Apethorpe Hall, Northamptonshire (Image: English Heritage)
Apethorpe Hall, Northamptonshire (Image: English Heritage)

For those seeking to move into a former school which has been partially restored to the highest standards and now only requires the finishing touches (if you have a couple of million pounds available), then possibly the finest option would be Apethorpe, Northamptonshire.  This fascinating Tudor/Jacobean/Elizabethan house has played a supporting role in royal entertainments for 500 years and features some of the finest plaster ceilings in the country – and became a particularly grand school between the late 1940s and 1982, when it closed. Bought by an absentee owner, it languished for years, flirting with dereliction.  Finally, intervention by English Heritage brought it into their care and it’s currently for sale for offers around £5m (English Heritage reputedly spent £7m on the rescue so far), and would require another approximately £4m to complete the restoration.  On an remarkable side note; the fact that Apethorpe was saved from the usual vandalism, arson and theft which so often afflicts empty buildings, was largely due to the tireless efforts of the caretaker, George Kelley, who carried on even though he wasn’t being paid to do so.

The most recent closure (at least partially) is of St Michael’s in Tawstock, Devon.  Originally known as Tawstock Court, it was built in 1787 in a provincial Gothick style to replace an Elizabethan house which burnt down that same year.  Although the staff and parents have made heroic efforts to save it, the concern for them is that the house will fall into the hands of developers who will convert it into flats – and considering the poor job most do of such a task, their concerns are very valid.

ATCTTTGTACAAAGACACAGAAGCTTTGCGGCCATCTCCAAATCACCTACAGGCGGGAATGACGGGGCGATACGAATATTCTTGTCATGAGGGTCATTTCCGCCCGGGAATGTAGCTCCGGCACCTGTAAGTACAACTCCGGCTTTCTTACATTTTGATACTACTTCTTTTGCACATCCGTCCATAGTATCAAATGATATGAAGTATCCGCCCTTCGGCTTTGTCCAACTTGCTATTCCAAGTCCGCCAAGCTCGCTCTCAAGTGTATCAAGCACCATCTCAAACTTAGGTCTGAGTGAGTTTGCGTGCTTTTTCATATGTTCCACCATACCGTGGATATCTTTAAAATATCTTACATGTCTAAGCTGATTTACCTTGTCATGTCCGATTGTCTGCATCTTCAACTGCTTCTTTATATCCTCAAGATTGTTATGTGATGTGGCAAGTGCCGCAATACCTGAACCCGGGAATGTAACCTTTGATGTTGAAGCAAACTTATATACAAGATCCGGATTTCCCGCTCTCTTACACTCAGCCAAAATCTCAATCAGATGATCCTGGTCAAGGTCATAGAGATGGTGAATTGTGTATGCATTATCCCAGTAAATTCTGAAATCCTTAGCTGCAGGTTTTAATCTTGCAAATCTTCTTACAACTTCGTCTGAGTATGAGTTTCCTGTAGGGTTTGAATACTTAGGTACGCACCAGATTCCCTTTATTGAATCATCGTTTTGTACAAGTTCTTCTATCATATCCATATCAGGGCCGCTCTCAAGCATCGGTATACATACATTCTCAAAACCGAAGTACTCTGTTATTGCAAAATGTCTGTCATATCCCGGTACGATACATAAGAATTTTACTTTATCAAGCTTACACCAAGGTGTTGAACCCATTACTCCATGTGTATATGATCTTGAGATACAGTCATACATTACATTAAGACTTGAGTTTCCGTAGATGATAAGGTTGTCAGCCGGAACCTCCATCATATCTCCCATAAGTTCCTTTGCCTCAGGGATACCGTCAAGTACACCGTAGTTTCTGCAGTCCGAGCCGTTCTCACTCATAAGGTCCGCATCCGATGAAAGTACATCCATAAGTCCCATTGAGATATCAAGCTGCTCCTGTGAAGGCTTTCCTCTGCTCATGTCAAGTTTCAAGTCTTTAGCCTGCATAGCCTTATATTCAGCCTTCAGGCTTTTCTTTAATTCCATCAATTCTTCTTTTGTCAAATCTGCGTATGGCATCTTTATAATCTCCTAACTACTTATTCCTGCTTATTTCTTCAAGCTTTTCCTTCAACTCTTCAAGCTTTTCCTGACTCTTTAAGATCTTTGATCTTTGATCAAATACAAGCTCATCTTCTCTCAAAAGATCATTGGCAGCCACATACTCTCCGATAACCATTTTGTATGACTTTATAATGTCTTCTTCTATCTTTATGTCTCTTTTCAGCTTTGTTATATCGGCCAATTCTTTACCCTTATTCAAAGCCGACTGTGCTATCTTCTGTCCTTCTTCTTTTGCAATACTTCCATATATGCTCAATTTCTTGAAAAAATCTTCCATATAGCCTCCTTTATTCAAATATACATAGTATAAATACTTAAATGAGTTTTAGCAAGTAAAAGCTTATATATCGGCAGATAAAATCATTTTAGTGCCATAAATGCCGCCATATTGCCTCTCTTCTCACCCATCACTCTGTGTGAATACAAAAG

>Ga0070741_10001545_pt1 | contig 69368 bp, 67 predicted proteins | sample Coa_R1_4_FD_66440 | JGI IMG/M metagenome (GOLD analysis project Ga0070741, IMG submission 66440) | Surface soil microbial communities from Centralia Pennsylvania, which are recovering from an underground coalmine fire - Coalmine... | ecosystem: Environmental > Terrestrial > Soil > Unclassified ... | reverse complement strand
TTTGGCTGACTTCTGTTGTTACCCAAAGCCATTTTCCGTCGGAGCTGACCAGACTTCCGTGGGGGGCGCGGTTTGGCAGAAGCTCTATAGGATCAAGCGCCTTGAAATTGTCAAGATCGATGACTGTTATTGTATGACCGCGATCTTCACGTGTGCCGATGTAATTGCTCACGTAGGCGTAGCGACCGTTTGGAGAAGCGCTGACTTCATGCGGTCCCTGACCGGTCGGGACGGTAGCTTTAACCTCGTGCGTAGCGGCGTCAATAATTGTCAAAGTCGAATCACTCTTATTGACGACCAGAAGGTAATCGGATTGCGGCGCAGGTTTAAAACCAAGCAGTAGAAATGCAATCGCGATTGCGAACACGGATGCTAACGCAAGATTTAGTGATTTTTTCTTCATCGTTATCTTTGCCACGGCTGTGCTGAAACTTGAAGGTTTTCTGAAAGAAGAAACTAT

In these straitened times, sadly a number of parents and councils will be forced to economise and schools, usually private, may well close.  Sad though this will inevitably be for the many current and former pupils, it does also offer a possibility that these houses may revert to their former role for which they were designed – and few would argue that the spectacular Marshcourt in Hampshire, designed by Lutyens, was better off as a school. However, as the roll call of struggling schools lengthens, it is important that the future of the often wonderful buildings, which gave each school their character, are given due priority to ensure an appropriate transition and restoration if the opportunity arises for them to return to being family homes.